There’s a chance you might not be drinking enough water. Check out these tips to find out how much water you should drink each and every day.
Water is very important for your overall health. Without it, your body can neither function properly nor at its best.
Determining your hydration needs depends primarily on your age, gender, activity level, and more. So how much water do you need to drink daily?
The Institute of Medicine recommends that men get 3.7 liters of fluids per day; women, 2.7 liters. However, this includes all sources of fluids you might get from your meals and beverages. For example, water might be supplied by a salad or by fruit.
Here are tips to help you make sure you’re drinking enough water daily.
If you’re thirsty, drink water. If you’re not thirsty, wait until you are. It’s that simple. Start out the day with a glass of water before you get moving. Hydrate your body to aid your focus, metabolism, and digestion.
Remember, drinking too much water can also be as dangerous as avoiding it. You may accidentally dilute the salt and other electrolytes in your body, which can lead to overhydration, or hyponatremia. This condition occurs when the sodium levels in your body become dangerously low.
Your body relies on you to consume a regular amount of fluids daily. Plus, you may not even realize that certain foods can be dehydrating—coffee for example. That’s why eating water-rich foods can help.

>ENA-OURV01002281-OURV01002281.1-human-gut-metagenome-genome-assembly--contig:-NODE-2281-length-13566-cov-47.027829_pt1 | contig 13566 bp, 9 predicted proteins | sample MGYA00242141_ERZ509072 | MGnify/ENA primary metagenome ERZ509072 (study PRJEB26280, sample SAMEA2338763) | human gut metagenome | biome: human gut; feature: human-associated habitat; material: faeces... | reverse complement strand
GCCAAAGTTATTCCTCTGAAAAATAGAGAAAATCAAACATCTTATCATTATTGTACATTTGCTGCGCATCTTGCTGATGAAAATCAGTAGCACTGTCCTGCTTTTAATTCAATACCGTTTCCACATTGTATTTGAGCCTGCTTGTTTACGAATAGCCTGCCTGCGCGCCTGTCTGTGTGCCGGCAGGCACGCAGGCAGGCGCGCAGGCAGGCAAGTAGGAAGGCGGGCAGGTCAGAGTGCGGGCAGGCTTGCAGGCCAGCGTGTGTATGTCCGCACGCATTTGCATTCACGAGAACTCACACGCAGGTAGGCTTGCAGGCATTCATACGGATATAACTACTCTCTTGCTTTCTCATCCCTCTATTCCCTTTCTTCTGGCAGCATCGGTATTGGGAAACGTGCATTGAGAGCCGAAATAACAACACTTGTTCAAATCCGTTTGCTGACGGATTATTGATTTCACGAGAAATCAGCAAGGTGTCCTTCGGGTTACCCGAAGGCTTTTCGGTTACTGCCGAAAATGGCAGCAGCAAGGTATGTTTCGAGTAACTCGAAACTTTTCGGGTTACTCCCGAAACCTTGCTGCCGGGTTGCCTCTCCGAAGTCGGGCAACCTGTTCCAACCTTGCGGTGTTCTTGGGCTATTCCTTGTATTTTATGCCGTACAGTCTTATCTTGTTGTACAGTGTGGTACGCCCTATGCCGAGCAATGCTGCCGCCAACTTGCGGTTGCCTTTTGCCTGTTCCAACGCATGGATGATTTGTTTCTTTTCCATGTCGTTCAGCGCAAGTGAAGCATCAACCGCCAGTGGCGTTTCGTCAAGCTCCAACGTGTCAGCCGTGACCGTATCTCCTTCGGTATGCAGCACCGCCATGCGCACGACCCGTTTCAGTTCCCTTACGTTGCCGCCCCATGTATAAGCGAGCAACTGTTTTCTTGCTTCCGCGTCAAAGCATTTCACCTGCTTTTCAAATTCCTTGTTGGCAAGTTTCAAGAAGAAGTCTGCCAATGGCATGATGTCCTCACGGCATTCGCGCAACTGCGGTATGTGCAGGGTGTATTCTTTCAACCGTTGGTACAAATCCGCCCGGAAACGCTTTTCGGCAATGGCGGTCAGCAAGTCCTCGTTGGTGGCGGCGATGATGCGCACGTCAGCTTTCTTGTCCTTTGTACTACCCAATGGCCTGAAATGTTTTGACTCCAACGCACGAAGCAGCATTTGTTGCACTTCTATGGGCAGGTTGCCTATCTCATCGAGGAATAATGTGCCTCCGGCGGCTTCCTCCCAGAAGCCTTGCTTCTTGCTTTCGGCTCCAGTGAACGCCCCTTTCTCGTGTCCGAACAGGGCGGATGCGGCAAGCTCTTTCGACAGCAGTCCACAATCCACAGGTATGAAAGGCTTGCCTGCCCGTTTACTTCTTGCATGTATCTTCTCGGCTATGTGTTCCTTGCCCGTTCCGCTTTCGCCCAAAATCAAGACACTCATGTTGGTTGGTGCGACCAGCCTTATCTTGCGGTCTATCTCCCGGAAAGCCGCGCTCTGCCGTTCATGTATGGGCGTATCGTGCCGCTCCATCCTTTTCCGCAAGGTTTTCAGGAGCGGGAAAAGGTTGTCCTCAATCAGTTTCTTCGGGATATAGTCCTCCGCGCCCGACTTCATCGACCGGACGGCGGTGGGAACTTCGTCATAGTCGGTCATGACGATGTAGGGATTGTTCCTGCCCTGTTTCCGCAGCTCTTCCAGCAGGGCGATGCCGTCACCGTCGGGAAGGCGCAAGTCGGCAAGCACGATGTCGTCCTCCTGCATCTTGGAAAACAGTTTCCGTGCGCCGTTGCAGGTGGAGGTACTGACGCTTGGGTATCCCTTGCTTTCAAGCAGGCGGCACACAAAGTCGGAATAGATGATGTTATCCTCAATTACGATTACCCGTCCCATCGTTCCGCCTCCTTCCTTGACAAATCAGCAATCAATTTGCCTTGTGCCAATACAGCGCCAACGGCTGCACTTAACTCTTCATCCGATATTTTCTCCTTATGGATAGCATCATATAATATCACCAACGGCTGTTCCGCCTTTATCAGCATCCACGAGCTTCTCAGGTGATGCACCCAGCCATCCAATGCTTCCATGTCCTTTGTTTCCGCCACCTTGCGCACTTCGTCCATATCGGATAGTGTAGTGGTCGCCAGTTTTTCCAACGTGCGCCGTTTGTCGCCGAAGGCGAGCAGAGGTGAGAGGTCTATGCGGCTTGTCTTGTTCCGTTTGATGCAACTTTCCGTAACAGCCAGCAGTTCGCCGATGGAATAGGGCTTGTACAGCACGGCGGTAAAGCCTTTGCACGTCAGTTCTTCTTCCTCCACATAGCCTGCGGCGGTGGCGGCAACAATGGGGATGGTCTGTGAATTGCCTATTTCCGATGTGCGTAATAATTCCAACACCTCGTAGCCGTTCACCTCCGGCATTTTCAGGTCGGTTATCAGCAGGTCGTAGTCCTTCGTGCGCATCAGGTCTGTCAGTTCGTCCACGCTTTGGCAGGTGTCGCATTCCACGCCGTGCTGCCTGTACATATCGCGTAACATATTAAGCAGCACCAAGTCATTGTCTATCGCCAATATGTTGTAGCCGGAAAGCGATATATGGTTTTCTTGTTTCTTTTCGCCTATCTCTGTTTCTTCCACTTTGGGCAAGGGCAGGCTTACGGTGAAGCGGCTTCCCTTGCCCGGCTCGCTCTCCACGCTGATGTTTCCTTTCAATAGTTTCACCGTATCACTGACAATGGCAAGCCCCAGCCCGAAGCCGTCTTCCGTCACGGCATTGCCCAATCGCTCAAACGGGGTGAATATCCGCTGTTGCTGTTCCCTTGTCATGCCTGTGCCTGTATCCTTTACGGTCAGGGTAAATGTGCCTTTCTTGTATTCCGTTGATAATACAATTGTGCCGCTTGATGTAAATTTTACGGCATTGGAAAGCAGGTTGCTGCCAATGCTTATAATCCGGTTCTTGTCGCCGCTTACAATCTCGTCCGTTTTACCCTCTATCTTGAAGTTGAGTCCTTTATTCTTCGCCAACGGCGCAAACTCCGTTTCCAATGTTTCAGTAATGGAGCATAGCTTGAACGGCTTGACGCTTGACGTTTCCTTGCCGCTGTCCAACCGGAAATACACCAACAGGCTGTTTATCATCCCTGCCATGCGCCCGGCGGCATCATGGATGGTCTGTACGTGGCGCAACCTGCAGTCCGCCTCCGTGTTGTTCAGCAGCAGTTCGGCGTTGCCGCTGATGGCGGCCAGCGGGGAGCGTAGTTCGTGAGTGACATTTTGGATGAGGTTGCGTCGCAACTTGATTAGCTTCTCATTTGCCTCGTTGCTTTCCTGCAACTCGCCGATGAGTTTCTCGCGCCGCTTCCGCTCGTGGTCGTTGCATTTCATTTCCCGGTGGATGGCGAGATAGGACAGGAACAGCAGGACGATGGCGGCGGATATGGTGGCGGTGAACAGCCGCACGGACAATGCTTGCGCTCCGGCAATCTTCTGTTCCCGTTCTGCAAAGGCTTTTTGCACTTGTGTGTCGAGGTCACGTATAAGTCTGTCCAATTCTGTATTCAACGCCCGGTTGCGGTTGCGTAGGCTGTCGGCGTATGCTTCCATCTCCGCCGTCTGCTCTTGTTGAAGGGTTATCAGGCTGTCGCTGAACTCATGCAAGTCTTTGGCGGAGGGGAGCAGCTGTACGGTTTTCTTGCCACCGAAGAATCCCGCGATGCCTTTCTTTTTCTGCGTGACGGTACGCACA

Try any of these:
These healthy foods can also keep you hydrated throughout the day. Adding a variety of fruits, vegetables, and dairy products can be beneficial to your diet.
Drinking water can help improve the blood oxygen circulation in your body and keep your energy levels up. When you sweat, urinate, or even breathe, your body is losing water and energy.
Without enough water in your system, you may experience signs of dehydration. To make sure you’re hydrated, drink enough water between meals, stay cool during hot and humid days, and pay attention to any warning signs.
Contact your doctor if you need help with your water intake, especially if you have any chronic health conditions.
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“Water, Hydration and Health.” National Institutes of Health. Accessed May 21, 2018.
“How much water do we really need to drink?” National Institutes of Health. Accessed May 21, 2018.
“Water.” The National Academies Press. Accessed May 22, 2018.
“Water and Nutrition.” Centers for Disease Control and Prevention. Accessed May 21, 2018.
“Water: How much should you drink every day?” Mayo Clinic. Accessed May 21, 2018.
“19 Water-Rich Foods That Help You Stay Hydrated.” Healthline. Accessed May 22, 2018.
“Overhydration.” Healthline. Accessed May 22, 2018.